For instance, the 21z forecast sounding for KHSI (Hastings, NE) shows about ~2000j/kg of mlCAPE (ascent from the lowest 100mb) with very steep low-level lapse rates within the boundary layer. CINH is also reduced to near zero by that time, assuming a parcel of 85/59F. So, increasing the Td to 62F increases CAPE to 3000j/kg, but still doesn't do much for the LCL, with the unmodified sounding showing the LCL at ~750mb, which is pretty high, and will probably tend to mitigate tornado potential a bit (and increasing the td those few degrees only brung the condensation level down to ~775mb). There is some decent low-level curvature (although the hodograph isn't particularly large) given the low-level veering -- with 0-3km SRH around 150-175m2/s2 across a lot of southcentral NE -- with enough 0-6km shear to support supercell structures, given sufficient flow at all levels, with a solid 30-40kts aloft at 500mb across southern/central NE.

I'm chasing (and will be out chasing through Day 10 quite possibley) regardless, just hoping we get regions of enhanced moisture pooling to locally lower LCL heights.
 
Haven't had time to take a very detailed look at how things are setting up tomorrow yet, but something worth watching for KC area chasers who are working and unable to make a full day of it - -

Will be watching later runs today, but currently the 36hr NAM and GFS both like to break out precip in NW Missouri by 0z tomorrow under a significant CAPE target and great curvature on the forecast hodos. Anything that can break out in NE Kansas/SE Nebraska/NW Missouri during this time frame currently looks to be quite chaseable. Sig tor index also makes a significant jump in this target area at 0z. Something to keep an eye on, anyway.

Here is a current link to the KEAX 36hr forecast (note that this is subject to change as models update). As a possibly quicker option tomorrow, I'd at least stay in touch with what is going on in the STJ to Mound City, Missouri areas.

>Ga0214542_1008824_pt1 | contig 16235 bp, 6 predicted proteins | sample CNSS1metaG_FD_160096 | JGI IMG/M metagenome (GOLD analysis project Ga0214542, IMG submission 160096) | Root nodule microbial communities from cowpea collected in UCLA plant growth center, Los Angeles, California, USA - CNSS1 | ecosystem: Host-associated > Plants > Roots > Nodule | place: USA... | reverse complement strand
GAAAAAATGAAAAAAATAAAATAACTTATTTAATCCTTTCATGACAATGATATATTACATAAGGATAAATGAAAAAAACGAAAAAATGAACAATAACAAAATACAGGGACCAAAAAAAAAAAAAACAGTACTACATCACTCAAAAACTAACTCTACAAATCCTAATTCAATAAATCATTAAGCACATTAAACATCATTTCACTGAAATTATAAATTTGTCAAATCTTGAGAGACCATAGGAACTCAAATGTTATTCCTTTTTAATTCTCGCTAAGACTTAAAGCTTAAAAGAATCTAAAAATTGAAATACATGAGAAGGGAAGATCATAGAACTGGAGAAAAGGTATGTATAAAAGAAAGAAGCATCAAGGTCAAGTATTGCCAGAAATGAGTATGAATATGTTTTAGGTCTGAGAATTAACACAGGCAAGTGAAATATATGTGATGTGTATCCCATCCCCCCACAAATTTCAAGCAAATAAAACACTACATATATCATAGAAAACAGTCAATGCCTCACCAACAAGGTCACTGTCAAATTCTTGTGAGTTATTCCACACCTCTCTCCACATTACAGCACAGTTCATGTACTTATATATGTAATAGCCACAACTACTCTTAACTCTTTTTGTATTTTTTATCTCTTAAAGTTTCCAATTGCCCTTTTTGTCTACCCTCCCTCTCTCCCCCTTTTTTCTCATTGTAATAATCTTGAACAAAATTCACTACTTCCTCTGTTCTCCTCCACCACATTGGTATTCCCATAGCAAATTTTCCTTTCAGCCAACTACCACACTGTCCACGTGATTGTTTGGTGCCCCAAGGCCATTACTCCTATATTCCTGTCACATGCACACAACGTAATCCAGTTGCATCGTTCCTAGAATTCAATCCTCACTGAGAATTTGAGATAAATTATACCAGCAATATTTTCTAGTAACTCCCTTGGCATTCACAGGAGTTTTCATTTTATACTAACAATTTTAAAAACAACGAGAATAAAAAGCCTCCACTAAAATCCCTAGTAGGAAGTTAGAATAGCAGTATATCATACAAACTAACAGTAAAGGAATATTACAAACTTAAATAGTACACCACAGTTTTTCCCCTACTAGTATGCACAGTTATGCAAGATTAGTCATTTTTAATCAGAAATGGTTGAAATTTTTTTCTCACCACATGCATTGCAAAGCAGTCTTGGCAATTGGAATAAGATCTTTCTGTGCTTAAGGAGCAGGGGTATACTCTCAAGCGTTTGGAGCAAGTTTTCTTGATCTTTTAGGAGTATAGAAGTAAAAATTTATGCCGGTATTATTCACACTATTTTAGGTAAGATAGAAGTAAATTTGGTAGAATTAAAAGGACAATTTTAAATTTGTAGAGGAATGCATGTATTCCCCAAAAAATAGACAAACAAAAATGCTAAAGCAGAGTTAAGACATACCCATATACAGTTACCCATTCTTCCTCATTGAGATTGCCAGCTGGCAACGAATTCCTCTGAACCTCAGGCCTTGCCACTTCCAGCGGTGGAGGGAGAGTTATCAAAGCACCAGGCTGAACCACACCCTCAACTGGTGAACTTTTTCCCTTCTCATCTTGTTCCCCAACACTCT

Right now I am targeting the Hastings NE area, like many others, for
initiation of supercells because of the good turning from surf to 500mb
with shortwave trough, low level waa and jet.

I don't care for the GFS mid level winds, they look way to low for such a
vigorous shortwave and prefer the NAM winds around 40kts.

Timing of the shortwave trough will be critical for figuring out just where
to be, and adjustments will likely be made after 12z Tuesday.

Cannot rule out a few tornados with this much shear and instability around
2000 J/kg, and the LLJ may help toward dark?
 
Negative thing I see for Tuesday is the inverted-v soundings.
Quick look at some 12z NAM forecast soundings, for late Tuesday (00Z Wed)
across portions of Nebraska and Kansas, show a lot of inverted v soundings,
which favors damaging winds and some hail than tornadoes.

Forecast Soundings for Selected Cities in Kansas and Nebraska can be found here:
scroll down a bit, there near the bottom of the blogs.
http://mgweather-kansas.blogspot.com/
http://mgweather-nebraska.blogspot.com/

Mike